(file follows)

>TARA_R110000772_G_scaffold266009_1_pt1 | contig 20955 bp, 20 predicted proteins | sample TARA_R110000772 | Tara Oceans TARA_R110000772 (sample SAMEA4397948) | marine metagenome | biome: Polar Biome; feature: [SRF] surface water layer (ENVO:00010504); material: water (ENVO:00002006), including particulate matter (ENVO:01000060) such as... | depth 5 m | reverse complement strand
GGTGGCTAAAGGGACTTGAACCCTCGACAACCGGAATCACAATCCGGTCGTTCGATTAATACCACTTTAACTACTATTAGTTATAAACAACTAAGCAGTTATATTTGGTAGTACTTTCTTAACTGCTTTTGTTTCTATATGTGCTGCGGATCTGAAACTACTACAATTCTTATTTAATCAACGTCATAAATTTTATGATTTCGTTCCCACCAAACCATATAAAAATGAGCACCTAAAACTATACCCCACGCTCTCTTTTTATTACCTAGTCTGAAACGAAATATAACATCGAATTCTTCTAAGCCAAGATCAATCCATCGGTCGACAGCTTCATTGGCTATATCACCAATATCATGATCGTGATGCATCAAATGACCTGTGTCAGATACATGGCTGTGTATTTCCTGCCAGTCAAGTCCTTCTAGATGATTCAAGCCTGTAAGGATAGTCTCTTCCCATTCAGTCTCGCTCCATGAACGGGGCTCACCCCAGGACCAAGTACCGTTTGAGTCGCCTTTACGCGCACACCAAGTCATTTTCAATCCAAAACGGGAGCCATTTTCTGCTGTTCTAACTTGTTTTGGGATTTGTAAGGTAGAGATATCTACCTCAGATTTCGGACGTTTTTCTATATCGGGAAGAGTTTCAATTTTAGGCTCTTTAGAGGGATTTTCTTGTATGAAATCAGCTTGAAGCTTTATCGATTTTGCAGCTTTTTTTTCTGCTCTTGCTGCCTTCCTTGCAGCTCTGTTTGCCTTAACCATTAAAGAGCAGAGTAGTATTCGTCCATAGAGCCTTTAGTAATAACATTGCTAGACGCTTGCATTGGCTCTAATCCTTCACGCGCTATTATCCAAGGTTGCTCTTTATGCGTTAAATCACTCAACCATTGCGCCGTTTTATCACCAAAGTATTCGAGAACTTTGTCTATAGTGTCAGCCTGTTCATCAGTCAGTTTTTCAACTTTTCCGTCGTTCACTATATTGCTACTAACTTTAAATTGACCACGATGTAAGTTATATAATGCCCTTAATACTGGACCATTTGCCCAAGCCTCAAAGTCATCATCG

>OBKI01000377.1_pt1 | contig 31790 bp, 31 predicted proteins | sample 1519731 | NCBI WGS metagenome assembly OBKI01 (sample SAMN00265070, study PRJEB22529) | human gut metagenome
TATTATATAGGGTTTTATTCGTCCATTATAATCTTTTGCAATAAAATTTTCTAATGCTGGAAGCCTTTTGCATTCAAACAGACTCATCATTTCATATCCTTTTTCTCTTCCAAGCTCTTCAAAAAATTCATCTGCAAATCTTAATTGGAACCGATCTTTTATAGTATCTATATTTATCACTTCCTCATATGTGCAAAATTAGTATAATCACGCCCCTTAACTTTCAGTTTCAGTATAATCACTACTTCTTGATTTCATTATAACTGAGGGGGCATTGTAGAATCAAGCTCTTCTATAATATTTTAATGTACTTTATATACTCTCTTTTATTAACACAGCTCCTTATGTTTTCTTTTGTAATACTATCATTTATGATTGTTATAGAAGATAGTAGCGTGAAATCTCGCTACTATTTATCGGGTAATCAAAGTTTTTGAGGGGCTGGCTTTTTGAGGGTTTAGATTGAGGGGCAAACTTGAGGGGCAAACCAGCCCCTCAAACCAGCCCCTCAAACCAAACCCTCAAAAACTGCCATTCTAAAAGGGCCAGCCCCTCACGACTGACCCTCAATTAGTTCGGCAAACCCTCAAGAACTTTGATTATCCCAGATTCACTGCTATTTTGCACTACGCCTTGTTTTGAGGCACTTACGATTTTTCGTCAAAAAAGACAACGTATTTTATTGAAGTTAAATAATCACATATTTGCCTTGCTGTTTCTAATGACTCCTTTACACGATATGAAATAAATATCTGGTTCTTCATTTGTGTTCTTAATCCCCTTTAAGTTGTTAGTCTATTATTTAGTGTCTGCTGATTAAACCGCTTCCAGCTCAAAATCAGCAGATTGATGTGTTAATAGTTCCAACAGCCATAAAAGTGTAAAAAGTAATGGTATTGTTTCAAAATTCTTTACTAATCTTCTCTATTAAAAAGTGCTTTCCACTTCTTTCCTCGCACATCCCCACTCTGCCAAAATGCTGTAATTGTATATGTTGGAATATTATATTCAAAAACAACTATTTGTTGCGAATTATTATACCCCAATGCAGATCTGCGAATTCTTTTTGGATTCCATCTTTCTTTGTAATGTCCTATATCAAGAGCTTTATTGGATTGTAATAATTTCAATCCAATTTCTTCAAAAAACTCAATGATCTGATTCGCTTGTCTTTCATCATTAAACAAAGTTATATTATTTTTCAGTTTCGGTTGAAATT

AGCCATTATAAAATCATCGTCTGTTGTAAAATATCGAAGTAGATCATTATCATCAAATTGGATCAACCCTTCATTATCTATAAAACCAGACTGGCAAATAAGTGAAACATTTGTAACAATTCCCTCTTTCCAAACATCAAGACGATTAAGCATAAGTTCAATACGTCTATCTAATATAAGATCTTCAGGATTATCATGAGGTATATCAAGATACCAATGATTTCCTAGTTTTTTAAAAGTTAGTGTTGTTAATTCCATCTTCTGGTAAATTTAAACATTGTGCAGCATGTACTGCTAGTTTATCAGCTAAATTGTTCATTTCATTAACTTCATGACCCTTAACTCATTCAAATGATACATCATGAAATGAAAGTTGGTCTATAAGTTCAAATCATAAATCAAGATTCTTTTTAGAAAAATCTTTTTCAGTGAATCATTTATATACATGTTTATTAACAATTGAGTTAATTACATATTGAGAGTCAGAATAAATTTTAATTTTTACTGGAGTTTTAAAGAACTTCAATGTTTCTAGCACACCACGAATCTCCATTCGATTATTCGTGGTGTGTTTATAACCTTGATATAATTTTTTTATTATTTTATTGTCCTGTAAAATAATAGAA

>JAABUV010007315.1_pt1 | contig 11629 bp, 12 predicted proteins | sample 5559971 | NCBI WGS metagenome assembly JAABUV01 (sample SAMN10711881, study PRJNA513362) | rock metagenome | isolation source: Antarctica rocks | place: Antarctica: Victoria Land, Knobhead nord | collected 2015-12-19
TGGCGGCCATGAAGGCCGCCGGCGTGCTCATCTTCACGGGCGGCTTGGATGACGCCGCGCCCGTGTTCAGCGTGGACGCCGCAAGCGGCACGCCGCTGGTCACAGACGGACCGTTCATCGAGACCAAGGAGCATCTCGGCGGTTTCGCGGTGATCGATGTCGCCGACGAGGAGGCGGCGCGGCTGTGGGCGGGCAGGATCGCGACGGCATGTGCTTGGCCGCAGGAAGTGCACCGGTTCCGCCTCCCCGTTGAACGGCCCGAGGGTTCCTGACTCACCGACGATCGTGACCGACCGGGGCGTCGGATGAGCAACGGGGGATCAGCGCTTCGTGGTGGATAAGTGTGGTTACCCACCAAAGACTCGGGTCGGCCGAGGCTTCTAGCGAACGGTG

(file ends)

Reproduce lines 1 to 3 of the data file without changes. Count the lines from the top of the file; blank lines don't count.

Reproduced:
>TARA_R110000772_G_scaffold266009_1_pt1 | contig 20955 bp, 20 predicted proteins | sample TARA_R110000772 | Tara Oceans TARA_R110000772 (sample SAMEA4397948) | marine metagenome | biome: Polar Biome; feature: [SRF] surface water layer (ENVO:00010504); material: water (ENVO:00002006), including particulate matter (ENVO:01000060) such as... | depth 5 m | reverse complement strand
GGTGGCTAAAGGGACTTGAACCCTCGACAACCGGAATCACAATCCGGTCGTTCGATTAATACCACTTTAACTACTATTAGTTATAAACAACTAAGCAGTTATATTTGGTAGTACTTTCTTAACTGCTTTTGTTTCTATATGTGCTGCGGATCTGAAACTACTACAATTCTTATTTAATCAACGTCATAAATTTTATGATTTCGTTCCCACCAAACCATATAAAAATGAGCACCTAAAACTATACCCCACGCTCTCTTTTTATTACCTAGTCTGAAACGAAATATAACATCGAATTCTTCTAAGCCAAGATCAATCCATCGGTCGACAGCTTCATTGGCTATATCACCAATATCATGATCGTGATGCATCAAATGACCTGTGTCAGATACATGGCTGTGTATTTCCTGCCAGTCAAGTCCTTCTAGATGATTCAAGCCTGTAAGGATAGTCTCTTCCCATTCAGTCTCGCTCCATGAACGGGGCTCACCCCAGGACCAAGTACCGTTTGAGTCGCCTTTACGCGCACACCAAGTCATTTTCAATCCAAAACGGGAGCCATTTTCTGCTGTTCTAACTTGTTTTGGGATTTGTAAGGTAGAGATATCTACCTCAGATTTCGGACGTTTTTCTATATCGGGAAGAGTTTCAATTTTAGGCTCTTTAGAGGGATTTTCTTGTATGAAATCAGCTTGAAGCTTTATCGATTTTGCAGCTTTTTTTTCTGCTCTTGCTGCCTTCCTTGCAGCTCTGTTTGCCTTAACCATTAAAGAGCAGAGTAGTATTCGTCCATAGAGCCTTTAGTAATAACATTGCTAGACGCTTGCATTGGCTCTAATCCTTCACGCGCTATTATCCAAGGTTGCTCTTTATGCGTTAAATCACTCAACCATTGCGCCGTTTTATCACCAAAGTATTCGAGAACTTTGTCTATAGTGTCAGCCTGTTCATCAGTCAGTTTTTCAACTTTTCCGTCGTTCACTATATTGCTACTAACTTTAAATTGACCACGATGTAAGTTATATAATGCCCTTAATACTGGACCATTTGCCCAAGCCTCAAAGTCATCATCG

>OBKI01000377.1_pt1 | contig 31790 bp, 31 predicted proteins | sample 1519731 | NCBI WGS metagenome assembly OBKI01 (sample SAMN00265070, study PRJEB22529) | human gut metagenome